To make matters worse, ARC sent five million comms per year but knew nothing about its customers.

In April 2018, Dimovski hired a head of CX. ARC needed to understand supporters then create a vision to embed customer-centricity. The journey entails:

  • creating and leveraging loyalty among supporters
  • getting to know supporters
  • acquiring new supporters
  • consolidating donator database across teams and initiatives
  • innovation, and
  • creating new teams – CX team, acquisition team, loyalty team, product team, digital product team, marketing team.

The mission to become customer centric sat with the CX team. To manage the complexity, demographic data was required. The new approach meant that tools developed for the corporate marketplace could now be applied at the NFP.

Customer personas of what it looks like to be an Australian humanitarian revealed that ARC’s most highly-represented supporter is a middle-senior aged white person. One who was exposed to the efforts of the ARC in times of war in the 20th century and feels the need to give back. Today’s target consumer required for ARC to grow its audience has a separate range of needs and expectations. A one-size-fits-all blueprint would not be enough to apply to everyone.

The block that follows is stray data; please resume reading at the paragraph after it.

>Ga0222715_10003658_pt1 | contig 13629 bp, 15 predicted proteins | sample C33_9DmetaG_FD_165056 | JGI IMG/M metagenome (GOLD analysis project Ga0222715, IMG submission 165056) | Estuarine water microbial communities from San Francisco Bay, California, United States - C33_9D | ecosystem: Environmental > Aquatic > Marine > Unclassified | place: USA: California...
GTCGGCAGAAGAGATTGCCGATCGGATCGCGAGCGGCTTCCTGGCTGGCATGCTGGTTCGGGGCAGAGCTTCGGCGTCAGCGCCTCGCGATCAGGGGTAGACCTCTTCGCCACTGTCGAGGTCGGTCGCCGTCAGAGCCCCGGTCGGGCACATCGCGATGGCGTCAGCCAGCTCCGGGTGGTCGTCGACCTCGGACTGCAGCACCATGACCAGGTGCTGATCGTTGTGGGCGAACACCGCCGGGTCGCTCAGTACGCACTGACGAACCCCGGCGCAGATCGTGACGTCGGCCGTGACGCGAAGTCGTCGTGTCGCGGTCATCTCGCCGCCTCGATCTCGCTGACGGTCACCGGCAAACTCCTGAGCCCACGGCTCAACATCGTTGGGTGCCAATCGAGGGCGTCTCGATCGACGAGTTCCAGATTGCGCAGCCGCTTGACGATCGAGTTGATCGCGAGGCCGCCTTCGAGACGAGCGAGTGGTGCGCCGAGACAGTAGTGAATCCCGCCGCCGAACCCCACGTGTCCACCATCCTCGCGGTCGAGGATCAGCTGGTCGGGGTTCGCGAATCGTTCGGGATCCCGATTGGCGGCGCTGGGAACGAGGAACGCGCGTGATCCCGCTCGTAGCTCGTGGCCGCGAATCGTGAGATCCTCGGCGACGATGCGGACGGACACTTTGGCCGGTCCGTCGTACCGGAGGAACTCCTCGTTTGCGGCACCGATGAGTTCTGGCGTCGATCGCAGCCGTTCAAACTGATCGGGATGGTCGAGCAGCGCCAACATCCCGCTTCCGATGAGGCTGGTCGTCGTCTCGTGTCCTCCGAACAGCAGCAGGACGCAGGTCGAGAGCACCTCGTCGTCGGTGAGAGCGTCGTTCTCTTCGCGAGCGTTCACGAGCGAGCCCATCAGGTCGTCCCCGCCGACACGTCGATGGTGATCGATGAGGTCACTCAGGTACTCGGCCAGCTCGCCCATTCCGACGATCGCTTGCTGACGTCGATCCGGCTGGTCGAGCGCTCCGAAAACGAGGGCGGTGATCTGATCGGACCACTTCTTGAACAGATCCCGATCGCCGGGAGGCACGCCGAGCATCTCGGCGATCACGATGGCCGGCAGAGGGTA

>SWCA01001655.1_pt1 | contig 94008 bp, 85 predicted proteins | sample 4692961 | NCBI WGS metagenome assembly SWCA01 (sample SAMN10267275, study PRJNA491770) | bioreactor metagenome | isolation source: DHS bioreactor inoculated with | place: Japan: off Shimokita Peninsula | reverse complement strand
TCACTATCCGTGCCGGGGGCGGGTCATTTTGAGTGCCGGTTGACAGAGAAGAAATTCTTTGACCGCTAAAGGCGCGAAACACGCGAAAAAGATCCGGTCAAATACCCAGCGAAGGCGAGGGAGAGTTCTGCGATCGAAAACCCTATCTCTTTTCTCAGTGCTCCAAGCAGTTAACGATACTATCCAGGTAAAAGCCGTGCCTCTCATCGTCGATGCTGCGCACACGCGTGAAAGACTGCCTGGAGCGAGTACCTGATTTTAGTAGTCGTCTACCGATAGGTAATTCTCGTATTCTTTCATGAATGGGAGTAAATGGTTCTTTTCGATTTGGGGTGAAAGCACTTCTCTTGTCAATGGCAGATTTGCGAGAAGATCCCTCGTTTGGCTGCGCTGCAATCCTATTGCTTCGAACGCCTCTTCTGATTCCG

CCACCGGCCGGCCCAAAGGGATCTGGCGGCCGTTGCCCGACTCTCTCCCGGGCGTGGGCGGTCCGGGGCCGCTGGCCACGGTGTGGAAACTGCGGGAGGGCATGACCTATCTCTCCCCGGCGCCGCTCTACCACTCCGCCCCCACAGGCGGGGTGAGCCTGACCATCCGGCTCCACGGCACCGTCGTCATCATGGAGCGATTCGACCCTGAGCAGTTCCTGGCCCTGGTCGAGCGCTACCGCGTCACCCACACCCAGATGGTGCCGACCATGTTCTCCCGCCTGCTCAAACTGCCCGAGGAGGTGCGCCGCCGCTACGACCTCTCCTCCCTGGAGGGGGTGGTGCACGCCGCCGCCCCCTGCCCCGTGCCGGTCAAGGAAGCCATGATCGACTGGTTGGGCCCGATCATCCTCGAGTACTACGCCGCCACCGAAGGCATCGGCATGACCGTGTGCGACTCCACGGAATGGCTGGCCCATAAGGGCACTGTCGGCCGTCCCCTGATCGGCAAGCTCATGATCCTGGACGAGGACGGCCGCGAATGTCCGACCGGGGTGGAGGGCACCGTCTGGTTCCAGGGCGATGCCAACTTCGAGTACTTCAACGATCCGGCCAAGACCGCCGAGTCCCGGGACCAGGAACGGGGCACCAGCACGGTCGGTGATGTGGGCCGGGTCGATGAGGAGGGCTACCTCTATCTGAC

A customer-centric roadmap helped outline the brand proposition, and testing and learning throughout the process enables constant optimisation.

Dimovski and ARC have learned that defining the customer is extremely challenging. A focus on cultural change was integral. Structure and internal culture too plays an important role. The new “sustainable” team has progressed quicker in the last 18 months than it did in the previous ten years, declares Dimovski proudly.


Australia Post and sales and marketing alignment

Chantelle Lane, head of B2B marketing at Australia Post outlined the lofty goals of CEO Christine Holgate. Affectionately referred to as the ‘Christine Challenge’, the organisation has four key breakthrough objectives set to meet by 2025:

  • grow and build a $10 billion profitable revenue group (currently sitting at $6.8 billion)
  • grow profit to $500 million per annum
  • be the partner of choice for customers and suppliers, and
  • be rated an employer of choice with world class safety results.

The company – which has long been grappling with the disruption of falling letter volumes and increasing customer demand for quick and reliable parcel delivery – under Holgate has gone from a fragmented network of silos to one team that covers all its small, medium and large scale business undertakings.

Divided into five core departments of sales, service, segment developing and marketing, sales and service excellence and customer solutions and acquisitions, the first priority is aligning sales and marketing teams. Other integral parts of the strategy include:

  • strengthen parcel and letter delivery networks
  • enhance role in the community
  • unite innovation and product activities
  • safety, health and wellbeing of personnel, and
  • capture international growth opportunities.


Marketing is proud to be the exclusive media partner of CXO Leaders Summit. 

Don’t miss the next instalment of the event in Sydney on 28 and 29 August »